I remembered that the old Traveller RPG had a simpler psionic system, so dug the old books out of the loft and had a look. This is the result: the psionic talents give quite broad based talents, but I’ve added specializations based on the PF prestige classes like Soul Knife, Psion and so on. This is just version 0.1 – I’d love some feedback!

Power of the Mind – AGE Psionics v0.1

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Dragon Hack and the Set 3 Open Playtest Rules

So at last we have some Set 3 rules! Here are my initial thoughts, with a vague slant as to how they  will play in Dragon Hack (and AGE of Eberron).

First, a couple of things that all point to an underlying system that I think pervades Dragon Age:

  1. Set 2 introduced advancement points to slow down ability increases.
  2. In Set 3 Health/Mana increases slow down. I was suspecting something like this would be introduced, dropping one or other of the 1d6 or Con/Magic bonus.
  3. Set 3 also has double focuses. I had also wondered if this would be in there, but wasn’t expecting the +3 (rather than +4).

This, I believe, suggests that all character improvement is done under diminishing returns, unlike almost every other system I’ve seen (not that I’ve seen a great deal!). Coupled with the talent system – which typically does not make characters more powerful so much as more varied in their abilities – it will be very interesting to see how high level play works compared to, say, 4th ed D&D. This seems to tie in with  characters getting only one more specialization as they level to 20 – there had been speculation that there might be two, i.e. one every 5 levels.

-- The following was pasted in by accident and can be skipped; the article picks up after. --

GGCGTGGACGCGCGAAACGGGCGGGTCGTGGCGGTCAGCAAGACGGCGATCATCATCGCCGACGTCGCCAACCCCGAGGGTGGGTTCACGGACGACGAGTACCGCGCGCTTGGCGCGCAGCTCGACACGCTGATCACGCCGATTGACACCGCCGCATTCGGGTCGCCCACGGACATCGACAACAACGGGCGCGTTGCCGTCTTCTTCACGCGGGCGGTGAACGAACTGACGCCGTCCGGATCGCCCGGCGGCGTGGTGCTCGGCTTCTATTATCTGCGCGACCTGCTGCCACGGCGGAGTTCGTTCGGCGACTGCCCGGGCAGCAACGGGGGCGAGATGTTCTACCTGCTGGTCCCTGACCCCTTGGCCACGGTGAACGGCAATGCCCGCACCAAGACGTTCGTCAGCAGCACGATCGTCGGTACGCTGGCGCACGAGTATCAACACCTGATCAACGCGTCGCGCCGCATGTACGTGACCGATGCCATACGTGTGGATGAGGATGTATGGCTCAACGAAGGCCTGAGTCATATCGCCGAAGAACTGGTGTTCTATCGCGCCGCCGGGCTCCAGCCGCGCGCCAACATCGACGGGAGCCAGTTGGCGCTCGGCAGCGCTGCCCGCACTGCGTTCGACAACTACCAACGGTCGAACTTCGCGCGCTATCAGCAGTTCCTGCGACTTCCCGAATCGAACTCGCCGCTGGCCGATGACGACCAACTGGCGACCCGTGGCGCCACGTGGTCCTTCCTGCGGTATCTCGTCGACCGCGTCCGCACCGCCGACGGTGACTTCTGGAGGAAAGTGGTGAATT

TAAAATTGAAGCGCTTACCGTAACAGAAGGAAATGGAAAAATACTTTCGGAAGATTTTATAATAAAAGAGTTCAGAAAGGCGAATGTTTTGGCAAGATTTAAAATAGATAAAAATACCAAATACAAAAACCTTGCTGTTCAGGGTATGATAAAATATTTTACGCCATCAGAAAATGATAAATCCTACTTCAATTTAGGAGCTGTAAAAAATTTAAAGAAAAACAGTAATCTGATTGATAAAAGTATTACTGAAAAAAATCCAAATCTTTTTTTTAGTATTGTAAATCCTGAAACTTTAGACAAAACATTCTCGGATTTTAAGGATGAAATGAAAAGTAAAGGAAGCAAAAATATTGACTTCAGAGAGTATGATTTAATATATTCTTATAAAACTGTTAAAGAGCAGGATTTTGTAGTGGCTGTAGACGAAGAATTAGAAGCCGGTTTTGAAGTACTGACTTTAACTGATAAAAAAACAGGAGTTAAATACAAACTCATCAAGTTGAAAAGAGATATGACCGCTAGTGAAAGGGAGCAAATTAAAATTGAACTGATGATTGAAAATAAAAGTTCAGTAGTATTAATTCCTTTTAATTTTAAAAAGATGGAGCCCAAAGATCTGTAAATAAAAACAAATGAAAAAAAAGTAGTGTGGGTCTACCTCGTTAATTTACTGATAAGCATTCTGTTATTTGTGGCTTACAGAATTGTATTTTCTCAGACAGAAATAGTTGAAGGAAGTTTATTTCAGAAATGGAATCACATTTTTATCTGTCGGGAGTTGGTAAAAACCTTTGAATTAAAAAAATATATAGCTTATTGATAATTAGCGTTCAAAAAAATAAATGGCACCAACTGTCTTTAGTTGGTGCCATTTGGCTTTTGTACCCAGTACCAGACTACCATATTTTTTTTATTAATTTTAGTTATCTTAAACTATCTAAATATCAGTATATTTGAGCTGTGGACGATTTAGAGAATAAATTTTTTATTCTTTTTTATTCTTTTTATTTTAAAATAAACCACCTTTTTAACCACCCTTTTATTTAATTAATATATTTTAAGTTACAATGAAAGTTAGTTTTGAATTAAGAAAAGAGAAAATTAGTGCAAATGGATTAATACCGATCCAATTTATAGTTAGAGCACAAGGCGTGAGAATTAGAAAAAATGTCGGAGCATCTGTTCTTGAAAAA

The new talents look good, and should fit into any game nicely, not just Dragon Hack. The exception might be Runecrafting, as this is not really a D&D ‘thing’.

The specializations are also good. The chevalier is vaguely similar to the Lancer specialization I came up with for AGE of Conan! But this illustrates one of the strengths of this system – these specializations can easily co-exist with one another. Of the others, the Force Mage and Keeper seem the most tied to the Dragon Age setting and also to the Dragon Age magic system. This also applies to the Shapeshifter, which duplicates one of the Druid abilities.

The Guardian is a nice warrior specialisation that would work well with the Fighter class talent. Looks like I’ll have to rename the Guardian specialization I came up with to a Defender! Specialization naming may be becoming an issue here – there is now a Ranger specialization for rogues which could be confused with the Ranger class talent for warriors. But it shouldn’t be too hard to keep them straight, and a little bit of multi-classing shouldn’t hurt! The Marksman also conflicts name-wise with the specialization described in Kobold Quarterly #20. But all in all, some nice ideas in all of these!